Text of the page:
Each day we each get one day older. It’s the way the universe works. The sun rises in the east and sets in the west. The moon cycles through its phases. And yet there are some people who get upset by this. Some people who voice their unhappiness that nature is doing what it has always done.
That baffles me.
Would we think to complain that the tides come in and out? Yes, we might be frustrated with our local town who never got around to building a proper sea wall, so that when a storm hits it washes away the playground. And we even might get annoyed at oil corporations who cause Earth-wide changes which are beyond any single person’s power to mitigate. But the tides? Coming in and out? We accept that as the way our world works. The moon with its silvery orb gently tugs against the water, and the water, like a lover seeking just a brush of the fingers, reaches out.
And so the universe wheels.
When people are young, they often crave with all their heart for time to speed up. They wish for the clock to tick more quickly so they can get more control over their lives. So they can watch what they want and stay up all night and do the things they’re told not to do. So when does the mindset change? When we graduate from high school? I’m not sure most of us would want to stay trapped in college or the just-out-of-high-school years forever. They might have been fun and free from a lot of responsibility, but they had their own share of issues. Our minds were not fully formed yet. Studies show that doesn’t happen until we are 25 or 30. We didn’t always have the wisdom to deal with challenges in the best possible way.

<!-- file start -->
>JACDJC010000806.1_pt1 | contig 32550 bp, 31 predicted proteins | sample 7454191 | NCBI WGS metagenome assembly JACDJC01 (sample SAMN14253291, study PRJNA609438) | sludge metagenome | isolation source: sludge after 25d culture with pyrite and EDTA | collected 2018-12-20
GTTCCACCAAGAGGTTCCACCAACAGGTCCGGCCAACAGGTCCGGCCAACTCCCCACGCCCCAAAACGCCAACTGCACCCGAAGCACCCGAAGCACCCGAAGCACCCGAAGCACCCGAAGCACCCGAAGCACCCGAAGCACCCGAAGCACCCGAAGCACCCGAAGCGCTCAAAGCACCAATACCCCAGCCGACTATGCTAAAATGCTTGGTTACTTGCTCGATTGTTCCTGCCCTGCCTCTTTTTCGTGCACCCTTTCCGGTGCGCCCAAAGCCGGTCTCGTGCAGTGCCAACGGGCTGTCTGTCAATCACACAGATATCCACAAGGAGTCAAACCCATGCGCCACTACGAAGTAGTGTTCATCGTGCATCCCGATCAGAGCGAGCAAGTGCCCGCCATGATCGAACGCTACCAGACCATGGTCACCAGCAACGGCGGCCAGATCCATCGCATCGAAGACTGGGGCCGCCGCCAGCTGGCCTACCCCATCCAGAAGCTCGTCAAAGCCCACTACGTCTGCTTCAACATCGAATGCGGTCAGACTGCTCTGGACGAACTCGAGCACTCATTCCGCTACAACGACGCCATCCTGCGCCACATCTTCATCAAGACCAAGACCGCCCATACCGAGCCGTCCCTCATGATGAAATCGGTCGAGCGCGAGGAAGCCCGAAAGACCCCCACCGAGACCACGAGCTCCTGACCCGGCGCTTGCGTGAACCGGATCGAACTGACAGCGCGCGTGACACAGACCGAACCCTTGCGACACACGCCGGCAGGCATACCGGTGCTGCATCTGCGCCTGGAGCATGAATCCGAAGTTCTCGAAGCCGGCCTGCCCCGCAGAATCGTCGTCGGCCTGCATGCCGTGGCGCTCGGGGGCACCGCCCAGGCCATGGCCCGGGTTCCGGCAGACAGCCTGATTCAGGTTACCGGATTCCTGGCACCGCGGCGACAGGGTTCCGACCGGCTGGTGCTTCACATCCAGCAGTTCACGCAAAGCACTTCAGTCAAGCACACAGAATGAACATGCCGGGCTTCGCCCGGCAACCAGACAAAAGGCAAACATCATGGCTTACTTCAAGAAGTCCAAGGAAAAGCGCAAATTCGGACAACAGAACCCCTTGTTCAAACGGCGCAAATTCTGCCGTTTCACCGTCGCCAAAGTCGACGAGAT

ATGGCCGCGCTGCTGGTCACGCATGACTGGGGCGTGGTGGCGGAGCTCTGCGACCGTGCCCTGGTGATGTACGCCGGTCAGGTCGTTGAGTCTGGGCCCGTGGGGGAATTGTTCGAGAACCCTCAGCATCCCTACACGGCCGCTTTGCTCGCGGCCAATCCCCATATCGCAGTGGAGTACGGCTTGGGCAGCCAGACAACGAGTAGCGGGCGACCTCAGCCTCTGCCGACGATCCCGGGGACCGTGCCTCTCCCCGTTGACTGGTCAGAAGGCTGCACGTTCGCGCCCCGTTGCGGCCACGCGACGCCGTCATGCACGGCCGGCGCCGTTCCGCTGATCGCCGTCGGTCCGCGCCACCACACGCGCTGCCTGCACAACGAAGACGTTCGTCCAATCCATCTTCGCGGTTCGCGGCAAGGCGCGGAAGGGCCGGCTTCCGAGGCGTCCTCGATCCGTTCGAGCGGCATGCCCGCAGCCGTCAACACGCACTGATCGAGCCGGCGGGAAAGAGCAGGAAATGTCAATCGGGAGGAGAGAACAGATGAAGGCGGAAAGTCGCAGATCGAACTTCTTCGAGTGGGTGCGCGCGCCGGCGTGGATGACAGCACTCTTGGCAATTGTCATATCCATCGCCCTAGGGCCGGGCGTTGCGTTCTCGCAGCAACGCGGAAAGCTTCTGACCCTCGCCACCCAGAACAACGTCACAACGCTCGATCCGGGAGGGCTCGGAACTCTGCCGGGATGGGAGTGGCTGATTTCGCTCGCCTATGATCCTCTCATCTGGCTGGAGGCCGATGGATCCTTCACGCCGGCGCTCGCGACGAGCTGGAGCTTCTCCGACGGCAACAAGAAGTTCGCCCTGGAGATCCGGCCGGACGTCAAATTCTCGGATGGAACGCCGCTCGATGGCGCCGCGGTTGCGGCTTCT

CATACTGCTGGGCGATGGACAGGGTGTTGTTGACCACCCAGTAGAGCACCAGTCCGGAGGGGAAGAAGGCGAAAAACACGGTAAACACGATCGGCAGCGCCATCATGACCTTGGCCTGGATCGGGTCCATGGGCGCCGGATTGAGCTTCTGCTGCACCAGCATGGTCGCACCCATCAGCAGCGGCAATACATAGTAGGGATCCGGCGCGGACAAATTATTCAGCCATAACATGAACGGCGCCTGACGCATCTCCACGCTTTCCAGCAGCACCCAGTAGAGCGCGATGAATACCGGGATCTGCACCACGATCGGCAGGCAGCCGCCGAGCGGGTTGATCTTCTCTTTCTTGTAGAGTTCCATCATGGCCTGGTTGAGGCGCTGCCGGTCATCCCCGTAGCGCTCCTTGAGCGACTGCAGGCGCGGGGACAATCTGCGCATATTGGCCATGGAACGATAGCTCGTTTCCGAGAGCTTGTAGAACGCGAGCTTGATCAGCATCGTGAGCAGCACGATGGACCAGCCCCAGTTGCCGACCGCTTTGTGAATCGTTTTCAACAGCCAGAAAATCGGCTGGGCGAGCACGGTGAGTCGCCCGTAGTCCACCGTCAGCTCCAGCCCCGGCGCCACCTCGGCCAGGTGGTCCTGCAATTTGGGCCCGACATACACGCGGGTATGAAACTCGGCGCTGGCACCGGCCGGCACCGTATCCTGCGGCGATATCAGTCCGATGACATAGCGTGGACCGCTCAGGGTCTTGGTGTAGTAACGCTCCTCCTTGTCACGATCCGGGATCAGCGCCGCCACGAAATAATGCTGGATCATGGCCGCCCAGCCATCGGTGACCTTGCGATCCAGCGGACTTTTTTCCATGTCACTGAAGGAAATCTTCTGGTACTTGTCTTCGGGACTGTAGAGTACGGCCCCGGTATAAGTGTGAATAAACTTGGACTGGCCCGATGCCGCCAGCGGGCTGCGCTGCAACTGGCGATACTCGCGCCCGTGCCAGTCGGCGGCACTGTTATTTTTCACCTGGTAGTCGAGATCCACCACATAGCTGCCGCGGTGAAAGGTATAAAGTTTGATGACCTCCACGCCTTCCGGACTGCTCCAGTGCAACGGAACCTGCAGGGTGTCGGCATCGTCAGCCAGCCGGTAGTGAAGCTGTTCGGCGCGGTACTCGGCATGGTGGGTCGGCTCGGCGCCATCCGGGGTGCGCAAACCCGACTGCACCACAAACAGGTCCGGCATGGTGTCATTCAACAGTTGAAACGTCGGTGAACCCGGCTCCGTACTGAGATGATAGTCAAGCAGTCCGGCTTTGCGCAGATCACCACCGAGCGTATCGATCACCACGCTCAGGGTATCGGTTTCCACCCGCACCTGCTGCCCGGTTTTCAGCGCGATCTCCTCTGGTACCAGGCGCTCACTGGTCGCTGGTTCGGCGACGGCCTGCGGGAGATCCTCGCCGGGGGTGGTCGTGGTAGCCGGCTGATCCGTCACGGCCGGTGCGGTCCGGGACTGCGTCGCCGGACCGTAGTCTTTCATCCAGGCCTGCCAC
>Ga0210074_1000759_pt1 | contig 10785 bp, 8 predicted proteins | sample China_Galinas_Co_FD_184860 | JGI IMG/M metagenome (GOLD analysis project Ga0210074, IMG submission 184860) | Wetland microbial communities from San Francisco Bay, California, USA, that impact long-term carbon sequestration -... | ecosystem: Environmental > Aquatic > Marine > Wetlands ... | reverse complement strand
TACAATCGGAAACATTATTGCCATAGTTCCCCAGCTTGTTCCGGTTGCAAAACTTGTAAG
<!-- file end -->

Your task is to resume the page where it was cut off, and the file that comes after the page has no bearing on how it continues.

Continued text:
I think people often have a selective memory when they look back. They remember the fun of going on adventures or having an in-shape body or falling in love. But they don’t remember all the challenges that came with it.
I will caveat that some people over time do develop serious medical issues that cause great pain. If someone is sixty and they are in agony all day long from a back problem, they might wish they were pain-free again. That isn’t about getting younger, though. It’s about having a healthier body. There are people who are sixteen who desperately wish they had a healthier body, as they struggle with cancer. And there are people who are ninety who do yoga daily and enjoy life with enthusiasm.
Do we wish we had more time than the 122 maximum years we are given on the Earth? To me that falls into the category of wishing the sun would freeze in the sky. If it actually did, chaos would ensue. It’s a good thing humans have finite lifespans. We need to treasure each day we get.
My suggestion is to look at all the blessings you have. Realize just how lucky you are to be where you are. Then map out a goal list, include ways to build a healthy body on that, and get started! Every new day can be one you embrace with gratitude and joy.
What are your thoughts? Please add your comments below!
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